Today, The Beatles’ acclaimed Anthology, Volumes 1-3 music collections are available for streaming worldwide.
There were three emails from major labels that I received in this past week that indicates that Singapore English pop may just be turning a significant corner. Three releases from Singapore bands that have already made an impact on a pop fan base in Singapore. That is something that has not happened since… the 1960s and the 1990s?
Granted, there is not much rock ‘n’ roll evident from the new batch of popstars-in-waiting but perhaps that is a reflection of the audience’s taste more than anything else. In any case, what we have are three singles viz. “Sixty Five” by Gentle Bones, “Take Heart” from The Sam Willows and Trick’s “Some Girls” with their obligatory accompanying videos. So let’s take a look, shall we?
First off, Gentle Bones’ “Sixty Five” is a musical tie-in to the upcoming 1965 movie and is rather downbeat and dramatic amidst its lush orchestration. The video matches the somewhat sombre mood showcasing obtuse dancing and moody lighting, capturing the tone well. Look out for a cameo from producer Leonard Soosay (with cat).
Next, The Sam Willows’ “Take Heart” emphasises all the manifest strengths of this lively quartet with the video deftly highlighting energetic dancers as the song’s hybrid hipster folk/EDM hedges all bets well enough. With its bright rainbow colours, it’s seems to provide an interesting counterpoint to the Gentle Bones’ video. Coincidence or design? Mm??
Finally, “Some Girls” finds Trick hoping to emulate their American hip-hop cousins with some T&A and risque lyrics. Somewhat daring by staid Singapore standards, at least one cannot accuse Trick of not trying to provide a visual representation of the song itself. Considering how popular hip-hop is worldwide, it’s a commendable effort.
Taken in the context of mainstream pop, these singles can stand up to anything out there and hopefully with a certain amount of marketing muscle from the major labels involved, these pop star hopefuls will become household names in Singapore and beyond!
… still there’s more …
The recently concluded All That Matters conference (which includes Music Matters) once again brought music industry stalwarts and luminaries to Singapore, a city notoriously unfriendly towards its own music industry. It’s always eye-opening for a Singapore indie artist like myself to appreciate the sheer size of the global music industry even though it’s no longer what it was say twenty years ago.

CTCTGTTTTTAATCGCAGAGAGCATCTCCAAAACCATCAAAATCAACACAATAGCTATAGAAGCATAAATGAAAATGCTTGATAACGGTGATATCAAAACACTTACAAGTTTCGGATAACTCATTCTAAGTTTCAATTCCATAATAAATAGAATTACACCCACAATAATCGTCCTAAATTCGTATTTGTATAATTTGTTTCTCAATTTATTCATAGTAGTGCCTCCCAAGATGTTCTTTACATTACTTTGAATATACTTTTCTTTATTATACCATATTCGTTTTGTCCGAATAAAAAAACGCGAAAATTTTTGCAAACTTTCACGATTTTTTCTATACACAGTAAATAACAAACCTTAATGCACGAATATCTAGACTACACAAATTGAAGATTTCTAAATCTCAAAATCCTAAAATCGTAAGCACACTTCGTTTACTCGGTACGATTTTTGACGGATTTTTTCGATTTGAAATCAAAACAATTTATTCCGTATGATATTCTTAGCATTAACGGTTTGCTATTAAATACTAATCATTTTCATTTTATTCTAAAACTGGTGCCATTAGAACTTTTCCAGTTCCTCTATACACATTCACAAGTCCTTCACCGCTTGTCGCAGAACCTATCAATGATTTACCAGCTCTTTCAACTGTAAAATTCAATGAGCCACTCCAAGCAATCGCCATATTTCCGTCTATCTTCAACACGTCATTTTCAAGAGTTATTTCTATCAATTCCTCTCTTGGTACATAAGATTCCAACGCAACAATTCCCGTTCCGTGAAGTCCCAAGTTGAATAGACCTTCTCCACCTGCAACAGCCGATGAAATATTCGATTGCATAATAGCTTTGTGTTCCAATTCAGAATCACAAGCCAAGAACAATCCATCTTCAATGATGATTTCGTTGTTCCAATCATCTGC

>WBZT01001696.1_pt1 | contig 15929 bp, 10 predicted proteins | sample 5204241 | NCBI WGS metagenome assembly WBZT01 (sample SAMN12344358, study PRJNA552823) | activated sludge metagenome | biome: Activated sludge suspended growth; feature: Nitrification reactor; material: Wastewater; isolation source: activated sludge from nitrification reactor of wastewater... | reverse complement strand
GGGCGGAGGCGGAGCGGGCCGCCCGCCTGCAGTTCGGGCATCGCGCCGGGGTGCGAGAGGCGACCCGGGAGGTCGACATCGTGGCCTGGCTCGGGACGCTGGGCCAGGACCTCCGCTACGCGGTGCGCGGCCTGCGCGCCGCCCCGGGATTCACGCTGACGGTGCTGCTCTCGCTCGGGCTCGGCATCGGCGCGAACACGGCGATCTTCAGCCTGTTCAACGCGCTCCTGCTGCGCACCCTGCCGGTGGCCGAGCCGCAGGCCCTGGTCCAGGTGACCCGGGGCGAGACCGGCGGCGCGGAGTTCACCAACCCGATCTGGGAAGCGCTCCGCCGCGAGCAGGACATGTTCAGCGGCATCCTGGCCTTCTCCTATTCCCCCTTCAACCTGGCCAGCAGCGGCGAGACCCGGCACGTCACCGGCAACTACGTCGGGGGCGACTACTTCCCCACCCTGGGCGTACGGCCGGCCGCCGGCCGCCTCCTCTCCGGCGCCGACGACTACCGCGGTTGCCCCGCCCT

And whilst, the music industry has always been Western-centric, that is slowly changing as Asia begins to assert itself strongly as a consumer base and down the line as content creators and drivers. But unlike USA and Europe, Asia is not culturally homogenous music-wise and to this day, the industry is trying to make sense of the Asian market. This dilemma is exacerbated for Singapore where we have neither quantity nor quality of audience to justify any kind of attention from the global players.
And this point was hammered home by none other than Sandy Monteiro, (President, Universal Music South East Asia), who at the Music Matters Academy could barely hide his disdain for Singapore music artists. Don’t waste time if you haven’t got what it takes to be a successful music artist was his message. Go back to your day job, in other words, if you haven’t got what it takes!
But seriously, can you blame Monteiro for having this negative attitude towards Singapore music artists? From his corporate music perspective, it’s all about bottom line and results, especially in these challenging times. The fact that his label only signed Gentle Bones because of a grant from the Economic Development Board (EDB) was particularly telling. But fair play to Monteiro for admitting that he had never heard of Gentle Bones until the hits starting appearing at #1 on the iTunes Charts. I found his candour and straight talking at once disturbing and refreshing but exactly the sort of bitter pill needed to wake up our moribund music scene!
So it’s no point for Singapore indie artists to whine about how major labels ignore them. The goal is to create a viable mainstream of Singapore music so that an alternative can thrive. By whatever means necessary! So yes, it’s fantastic that the EDB is incentivising major labels so that the likes of The Sam Willows, Trick, Sezairi (SONY) and Reuby (Warners) can be at the forefront of a new Singapore pop mainstream. Add to this THELIONCITYBOY at BMBX and of course, Gentle Bones at Universal and we have the beginnings of something new and something different in Singapore!
(Kudos again to Branded Ltd for making all this possible!)
… still there’s more …